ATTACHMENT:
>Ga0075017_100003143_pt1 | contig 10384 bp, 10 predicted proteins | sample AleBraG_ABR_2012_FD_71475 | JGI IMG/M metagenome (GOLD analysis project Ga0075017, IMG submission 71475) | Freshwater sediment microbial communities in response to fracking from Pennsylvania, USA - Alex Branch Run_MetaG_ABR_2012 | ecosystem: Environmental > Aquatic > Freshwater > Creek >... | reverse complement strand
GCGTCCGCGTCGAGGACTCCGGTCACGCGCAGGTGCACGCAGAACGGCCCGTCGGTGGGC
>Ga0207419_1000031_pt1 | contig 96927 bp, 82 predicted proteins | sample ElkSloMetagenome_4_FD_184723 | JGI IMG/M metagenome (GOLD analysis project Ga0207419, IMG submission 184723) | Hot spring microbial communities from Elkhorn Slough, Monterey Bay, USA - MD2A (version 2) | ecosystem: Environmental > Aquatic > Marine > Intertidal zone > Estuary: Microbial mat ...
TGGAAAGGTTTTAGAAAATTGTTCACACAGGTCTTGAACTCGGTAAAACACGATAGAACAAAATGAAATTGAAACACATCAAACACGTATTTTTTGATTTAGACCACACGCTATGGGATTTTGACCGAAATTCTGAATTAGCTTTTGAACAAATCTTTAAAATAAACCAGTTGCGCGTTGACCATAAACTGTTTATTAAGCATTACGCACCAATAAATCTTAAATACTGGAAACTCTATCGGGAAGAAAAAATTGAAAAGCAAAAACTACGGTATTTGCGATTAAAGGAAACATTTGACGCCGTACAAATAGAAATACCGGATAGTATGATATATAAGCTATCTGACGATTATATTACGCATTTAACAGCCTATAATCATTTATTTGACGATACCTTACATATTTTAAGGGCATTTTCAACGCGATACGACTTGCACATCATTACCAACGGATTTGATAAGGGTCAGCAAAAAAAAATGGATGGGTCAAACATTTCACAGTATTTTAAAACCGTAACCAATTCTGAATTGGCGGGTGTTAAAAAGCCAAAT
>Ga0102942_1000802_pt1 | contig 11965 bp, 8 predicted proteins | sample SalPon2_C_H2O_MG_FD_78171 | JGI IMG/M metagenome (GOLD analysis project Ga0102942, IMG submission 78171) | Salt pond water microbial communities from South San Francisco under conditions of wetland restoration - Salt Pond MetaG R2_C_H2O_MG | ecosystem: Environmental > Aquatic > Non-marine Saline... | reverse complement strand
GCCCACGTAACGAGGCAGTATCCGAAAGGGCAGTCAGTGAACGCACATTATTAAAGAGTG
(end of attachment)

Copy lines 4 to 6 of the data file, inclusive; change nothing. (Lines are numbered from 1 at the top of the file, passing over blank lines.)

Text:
TGGAAAGGTTTTAGAAAATTGTTCACACAGGTCTTGAACTCGGTAAAACACGATAGAACAAAATGAAATTGAAACACATCAAACACGTATTTTTTGATTTAGACCACACGCTATGGGATTTTGACCGAAATTCTGAATTAGCTTTTGAACAAATCTTTAAAATAAACCAGTTGCGCGTTGACCATAAACTGTTTATTAAGCATTACGCACCAATAAATCTTAAATACTGGAAACTCTATCGGGAAGAAAAAATTGAAAAGCAAAAACTACGGTATTTGCGATTAAAGGAAACATTTGACGCCGTACAAATAGAAATACCGGATAGTATGATATATAAGCTATCTGACGATTATATTACGCATTTAACAGCCTATAATCATTTATTTGACGATACCTTACATATTTTAAGGGCATTTTCAACGCGATACGACTTGCACATCATTACCAACGGATTTGATAAGGGTCAGCAAAAAAAAATGGATGGGTCAAACATTTCACAGTATTTTAAAACCGTAACCAATTCTGAATTGGCGGGTGTTAAAAAGCCAAAT
>Ga0102942_1000802_pt1 | contig 11965 bp, 8 predicted proteins | sample SalPon2_C_H2O_MG_FD_78171 | JGI IMG/M metagenome (GOLD analysis project Ga0102942, IMG submission 78171) | Salt pond water microbial communities from South San Francisco under conditions of wetland restoration - Salt Pond MetaG R2_C_H2O_MG | ecosystem: Environmental > Aquatic > Non-marine Saline... | reverse complement strand
GCCCACGTAACGAGGCAGTATCCGAAAGGGCAGTCAGTGAACGCACATTATTAAAGAGTG